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Las Vegas Woman bitten by fox with rabies

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The New Mexico Department of Game and Fish along with the Department of Health are warning people to be cautious when interacting with wild animals, after a woman was bitten by a fox over the weekend which tested positive for rabies.

“It’s important to stay away from any animals acting sick, fearless, aggressive or friendly,” Dr. Kerry Mower, a wildlife disease specialist with the Department of Game and Fish said in a department newsletter. She added that it is also important that people avoid feeding wildlife.

The advice comes after a woman in Las Vegas, New Mexico, attempted to give a fox a bowl of dog food when it bit her on the wrist and hand, leaving her with wounds on both arms.

Once the officer arrived at the scene, he was able to locate the fox, which had abnormal behavior consistent with rabies, according to the release. The officer then attempted to capture the fox but when it became aggressive and again tried to attack, he euthanized it.

Rabies is a deadly viral disease that can be spread among mammals, most commonly foxes, bats, skunks, coyotes and racoons, but can also be transmitted to humans and pets, the release states.

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The departments give several tips for people to stay safe from rabies by staying away from wild or unfamiliar animals and should not try to feed or touch wild animals whether they be dead or alive.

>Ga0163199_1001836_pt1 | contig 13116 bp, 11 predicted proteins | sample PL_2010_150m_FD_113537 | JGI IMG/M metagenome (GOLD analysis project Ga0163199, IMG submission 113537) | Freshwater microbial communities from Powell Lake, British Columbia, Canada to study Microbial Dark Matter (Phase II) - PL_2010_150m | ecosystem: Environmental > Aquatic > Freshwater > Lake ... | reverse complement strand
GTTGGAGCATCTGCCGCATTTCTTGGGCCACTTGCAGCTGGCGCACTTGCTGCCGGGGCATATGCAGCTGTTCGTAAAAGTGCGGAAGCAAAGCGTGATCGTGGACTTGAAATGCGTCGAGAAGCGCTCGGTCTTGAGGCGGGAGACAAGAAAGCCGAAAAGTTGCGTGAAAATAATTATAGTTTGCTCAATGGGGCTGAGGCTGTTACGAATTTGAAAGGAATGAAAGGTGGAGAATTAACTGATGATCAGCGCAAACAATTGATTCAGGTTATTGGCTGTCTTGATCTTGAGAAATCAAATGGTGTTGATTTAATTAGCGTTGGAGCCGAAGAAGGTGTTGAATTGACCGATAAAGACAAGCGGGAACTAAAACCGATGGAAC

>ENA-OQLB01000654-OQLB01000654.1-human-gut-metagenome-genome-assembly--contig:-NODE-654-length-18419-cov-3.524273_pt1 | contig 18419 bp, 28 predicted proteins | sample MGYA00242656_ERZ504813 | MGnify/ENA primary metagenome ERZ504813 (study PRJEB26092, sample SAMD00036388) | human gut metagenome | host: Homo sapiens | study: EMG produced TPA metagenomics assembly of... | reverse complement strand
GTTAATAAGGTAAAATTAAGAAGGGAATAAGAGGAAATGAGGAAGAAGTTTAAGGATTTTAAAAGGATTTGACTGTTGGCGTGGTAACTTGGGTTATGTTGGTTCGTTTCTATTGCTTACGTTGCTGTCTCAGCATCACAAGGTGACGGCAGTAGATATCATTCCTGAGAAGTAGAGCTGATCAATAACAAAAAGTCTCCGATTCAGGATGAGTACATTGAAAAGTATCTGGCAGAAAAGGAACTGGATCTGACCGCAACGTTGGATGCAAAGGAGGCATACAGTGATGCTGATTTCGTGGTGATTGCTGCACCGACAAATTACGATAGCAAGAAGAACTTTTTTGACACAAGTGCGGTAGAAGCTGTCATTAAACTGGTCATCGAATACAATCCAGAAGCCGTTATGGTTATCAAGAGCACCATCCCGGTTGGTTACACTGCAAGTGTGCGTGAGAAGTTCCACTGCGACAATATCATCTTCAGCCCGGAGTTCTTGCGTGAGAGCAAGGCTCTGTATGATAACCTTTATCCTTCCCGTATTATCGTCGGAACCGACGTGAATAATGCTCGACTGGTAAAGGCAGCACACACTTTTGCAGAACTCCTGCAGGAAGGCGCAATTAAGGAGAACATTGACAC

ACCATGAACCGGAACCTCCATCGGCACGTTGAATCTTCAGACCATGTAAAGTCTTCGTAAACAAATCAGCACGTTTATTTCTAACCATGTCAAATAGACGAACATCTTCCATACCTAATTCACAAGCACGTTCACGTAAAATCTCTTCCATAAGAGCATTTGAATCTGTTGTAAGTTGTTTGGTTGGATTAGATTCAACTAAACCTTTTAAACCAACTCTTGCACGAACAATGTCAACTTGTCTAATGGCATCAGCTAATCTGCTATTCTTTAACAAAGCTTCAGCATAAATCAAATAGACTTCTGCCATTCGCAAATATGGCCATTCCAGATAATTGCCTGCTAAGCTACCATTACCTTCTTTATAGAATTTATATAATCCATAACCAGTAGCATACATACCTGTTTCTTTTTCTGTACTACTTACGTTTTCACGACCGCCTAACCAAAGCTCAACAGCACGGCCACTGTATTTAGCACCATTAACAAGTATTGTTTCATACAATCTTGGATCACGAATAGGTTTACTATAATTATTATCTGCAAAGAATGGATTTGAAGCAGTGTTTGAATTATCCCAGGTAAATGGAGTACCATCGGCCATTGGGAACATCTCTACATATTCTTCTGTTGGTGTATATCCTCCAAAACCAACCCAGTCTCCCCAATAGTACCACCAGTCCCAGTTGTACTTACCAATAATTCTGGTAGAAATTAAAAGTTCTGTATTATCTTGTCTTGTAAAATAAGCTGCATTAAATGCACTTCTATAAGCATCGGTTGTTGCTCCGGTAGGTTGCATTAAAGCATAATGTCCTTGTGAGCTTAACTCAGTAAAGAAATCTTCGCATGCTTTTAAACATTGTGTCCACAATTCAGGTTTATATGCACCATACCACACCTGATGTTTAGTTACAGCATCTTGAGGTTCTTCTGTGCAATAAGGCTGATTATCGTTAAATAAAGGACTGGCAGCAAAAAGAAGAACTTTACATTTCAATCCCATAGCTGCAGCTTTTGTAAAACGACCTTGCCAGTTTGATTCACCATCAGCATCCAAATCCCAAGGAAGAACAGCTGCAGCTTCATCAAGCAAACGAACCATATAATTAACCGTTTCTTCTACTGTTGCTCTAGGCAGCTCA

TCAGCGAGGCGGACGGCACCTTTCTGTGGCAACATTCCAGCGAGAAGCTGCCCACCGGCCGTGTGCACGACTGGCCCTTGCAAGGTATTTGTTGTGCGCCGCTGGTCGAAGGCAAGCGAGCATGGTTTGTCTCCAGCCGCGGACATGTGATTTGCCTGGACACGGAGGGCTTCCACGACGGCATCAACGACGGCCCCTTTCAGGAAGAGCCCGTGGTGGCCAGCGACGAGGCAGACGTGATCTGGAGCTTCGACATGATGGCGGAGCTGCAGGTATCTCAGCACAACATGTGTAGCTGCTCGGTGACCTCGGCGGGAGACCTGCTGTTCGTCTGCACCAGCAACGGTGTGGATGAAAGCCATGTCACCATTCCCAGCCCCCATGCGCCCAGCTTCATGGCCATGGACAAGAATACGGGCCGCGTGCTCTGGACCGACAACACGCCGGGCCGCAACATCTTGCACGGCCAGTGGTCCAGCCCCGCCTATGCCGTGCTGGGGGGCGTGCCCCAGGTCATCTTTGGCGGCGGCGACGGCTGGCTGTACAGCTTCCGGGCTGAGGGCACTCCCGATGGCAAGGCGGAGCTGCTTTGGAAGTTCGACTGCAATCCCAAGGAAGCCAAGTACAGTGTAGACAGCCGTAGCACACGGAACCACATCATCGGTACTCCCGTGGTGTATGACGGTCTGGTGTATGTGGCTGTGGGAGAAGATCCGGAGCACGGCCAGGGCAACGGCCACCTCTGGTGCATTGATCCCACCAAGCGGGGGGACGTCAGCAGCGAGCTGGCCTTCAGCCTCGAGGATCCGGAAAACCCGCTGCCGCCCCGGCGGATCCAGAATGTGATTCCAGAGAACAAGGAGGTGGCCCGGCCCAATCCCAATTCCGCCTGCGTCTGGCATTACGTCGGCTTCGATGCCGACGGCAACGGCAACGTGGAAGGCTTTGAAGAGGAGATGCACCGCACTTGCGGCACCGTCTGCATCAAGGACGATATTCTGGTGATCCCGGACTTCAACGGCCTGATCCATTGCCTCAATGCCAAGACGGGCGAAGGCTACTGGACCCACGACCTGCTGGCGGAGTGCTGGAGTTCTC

Pet owners should also make sure their pets have their rabies vaccinations and wear both their current license and rabies tags on their collar.

Cats and dogs should be kept on a leash at all times to avoid coming into contact with animals that could carry rabies, according to the release. If a cat or dog is bitten or scratched, pet owners are advised to call their pet’s veterinarian, even if the wound appears to be superficial, according to the release.

If a person is bitten by an animal or comes into contact with an animal’s saliva, they should wash the exposed site immediately with soap and water and seek medical attention immediately. The bite should be reported to local conservation officers, animal control personnel or health officials, to discuss getting a rabies protective vaccination, according to the release.

Those who need assistance in handling wildlife should contact their local Department of Game and Fish or call radio dispatch at 505-827-9376 for help with wildlife that acts oddly.

To learn more about rabies, visit the website of the New Mexico Department of Health at nmhealth.org.